There are valid reasons one may have to participate in jury nullification,.

such as...
 
  • #29
Jimmy, I applaud your dedication to our Constitutional protections.

I am surprised that State law could trump Fed law here. I doubt that would stand if it were taken to a higher court. The State does not have the right to reject rights granted at the Federal level.
 
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  • #30
Ivan Seeking said:
Jimmy, I applaud your dedication to our Constitutional protections.

I am surprised that State law could trump Fed law here. I doubt that would stand if it were taken to a higher court. The State does not have the right to reject rights granted at the Federal level.
United States Court of Appeals,Second Circuit, UNITED STATES v. THOMAS:
  • We conclude, inter alia, that-as an obvious violation of a juror's oath and duty-a refusal to apply the law as set forth by the court constitutes grounds for dismissal under Rule 23(b).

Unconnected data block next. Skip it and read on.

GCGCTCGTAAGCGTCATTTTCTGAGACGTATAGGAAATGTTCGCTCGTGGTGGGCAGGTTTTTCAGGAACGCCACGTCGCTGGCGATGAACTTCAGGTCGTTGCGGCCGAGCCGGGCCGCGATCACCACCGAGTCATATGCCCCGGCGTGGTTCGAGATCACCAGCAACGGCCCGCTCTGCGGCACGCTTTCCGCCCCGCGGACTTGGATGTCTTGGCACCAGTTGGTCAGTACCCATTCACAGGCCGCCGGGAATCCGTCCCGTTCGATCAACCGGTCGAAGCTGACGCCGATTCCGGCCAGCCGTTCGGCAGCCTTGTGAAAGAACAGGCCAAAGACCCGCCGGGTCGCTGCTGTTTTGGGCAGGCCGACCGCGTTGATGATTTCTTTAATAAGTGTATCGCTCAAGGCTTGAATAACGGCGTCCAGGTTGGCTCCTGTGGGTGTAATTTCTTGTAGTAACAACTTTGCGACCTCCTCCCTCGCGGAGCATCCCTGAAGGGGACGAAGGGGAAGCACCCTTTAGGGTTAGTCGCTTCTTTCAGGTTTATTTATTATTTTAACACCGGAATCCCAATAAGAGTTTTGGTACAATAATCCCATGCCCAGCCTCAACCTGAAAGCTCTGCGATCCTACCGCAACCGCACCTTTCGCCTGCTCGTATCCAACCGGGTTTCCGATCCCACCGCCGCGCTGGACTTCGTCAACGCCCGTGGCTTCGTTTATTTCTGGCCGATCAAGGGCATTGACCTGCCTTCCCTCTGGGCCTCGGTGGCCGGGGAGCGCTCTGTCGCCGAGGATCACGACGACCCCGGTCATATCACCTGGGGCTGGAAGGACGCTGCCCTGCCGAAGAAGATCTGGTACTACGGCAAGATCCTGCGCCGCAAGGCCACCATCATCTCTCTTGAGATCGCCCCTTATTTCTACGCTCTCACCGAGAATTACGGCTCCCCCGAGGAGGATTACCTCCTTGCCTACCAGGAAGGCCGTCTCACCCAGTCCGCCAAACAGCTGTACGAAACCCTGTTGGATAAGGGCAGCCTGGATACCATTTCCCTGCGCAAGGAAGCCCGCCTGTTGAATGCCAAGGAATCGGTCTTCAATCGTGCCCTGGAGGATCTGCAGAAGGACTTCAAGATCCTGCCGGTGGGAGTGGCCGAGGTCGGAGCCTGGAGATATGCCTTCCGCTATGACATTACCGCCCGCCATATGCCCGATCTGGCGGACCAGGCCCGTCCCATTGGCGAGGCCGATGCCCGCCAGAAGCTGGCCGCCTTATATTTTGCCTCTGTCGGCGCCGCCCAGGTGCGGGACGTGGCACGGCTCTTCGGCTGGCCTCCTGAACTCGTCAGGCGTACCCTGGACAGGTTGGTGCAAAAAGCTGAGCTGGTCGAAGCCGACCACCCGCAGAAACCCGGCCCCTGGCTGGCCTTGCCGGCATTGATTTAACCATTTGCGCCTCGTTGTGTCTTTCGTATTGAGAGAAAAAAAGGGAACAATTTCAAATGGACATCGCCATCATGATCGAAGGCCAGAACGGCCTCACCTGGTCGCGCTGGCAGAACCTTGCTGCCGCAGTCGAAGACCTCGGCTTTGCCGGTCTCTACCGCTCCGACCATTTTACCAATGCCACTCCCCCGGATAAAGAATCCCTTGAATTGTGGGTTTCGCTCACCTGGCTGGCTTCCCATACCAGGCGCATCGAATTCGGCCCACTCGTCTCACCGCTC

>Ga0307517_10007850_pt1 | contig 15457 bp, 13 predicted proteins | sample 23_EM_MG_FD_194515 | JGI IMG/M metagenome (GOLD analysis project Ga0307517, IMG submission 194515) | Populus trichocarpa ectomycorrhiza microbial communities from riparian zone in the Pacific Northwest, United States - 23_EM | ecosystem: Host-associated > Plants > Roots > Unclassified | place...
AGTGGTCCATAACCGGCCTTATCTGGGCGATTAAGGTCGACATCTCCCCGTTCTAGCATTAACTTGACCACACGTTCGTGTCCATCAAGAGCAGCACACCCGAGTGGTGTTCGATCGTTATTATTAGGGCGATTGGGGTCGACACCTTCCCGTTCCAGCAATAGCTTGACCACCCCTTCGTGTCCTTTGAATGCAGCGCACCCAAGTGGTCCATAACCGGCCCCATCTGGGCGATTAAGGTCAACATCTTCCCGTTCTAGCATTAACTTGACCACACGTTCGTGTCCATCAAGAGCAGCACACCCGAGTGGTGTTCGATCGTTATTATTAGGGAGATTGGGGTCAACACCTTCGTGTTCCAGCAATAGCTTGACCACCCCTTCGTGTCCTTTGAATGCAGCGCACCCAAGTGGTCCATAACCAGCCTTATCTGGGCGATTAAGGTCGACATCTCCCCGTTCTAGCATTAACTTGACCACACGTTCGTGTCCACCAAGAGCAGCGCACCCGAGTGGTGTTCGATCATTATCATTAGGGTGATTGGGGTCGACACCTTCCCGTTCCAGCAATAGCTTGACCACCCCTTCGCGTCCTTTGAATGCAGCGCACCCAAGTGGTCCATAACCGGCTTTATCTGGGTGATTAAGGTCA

• We also conclude that the importance of safeguarding the secrecy of the jury deliberation room, coupled with the need to protect against the dismissal of a juror based on his doubts about the guilt of a criminal defendant, require that a juror be dismissed for a refusal to apply the law as instructed only where the record is clear beyond doubt that the juror is not, in fact, simply unpersuaded by the prosecution's case.
 
  • #31
Jimmy Snyder said:
The power of nullification has been argued in the courts many times and has won out...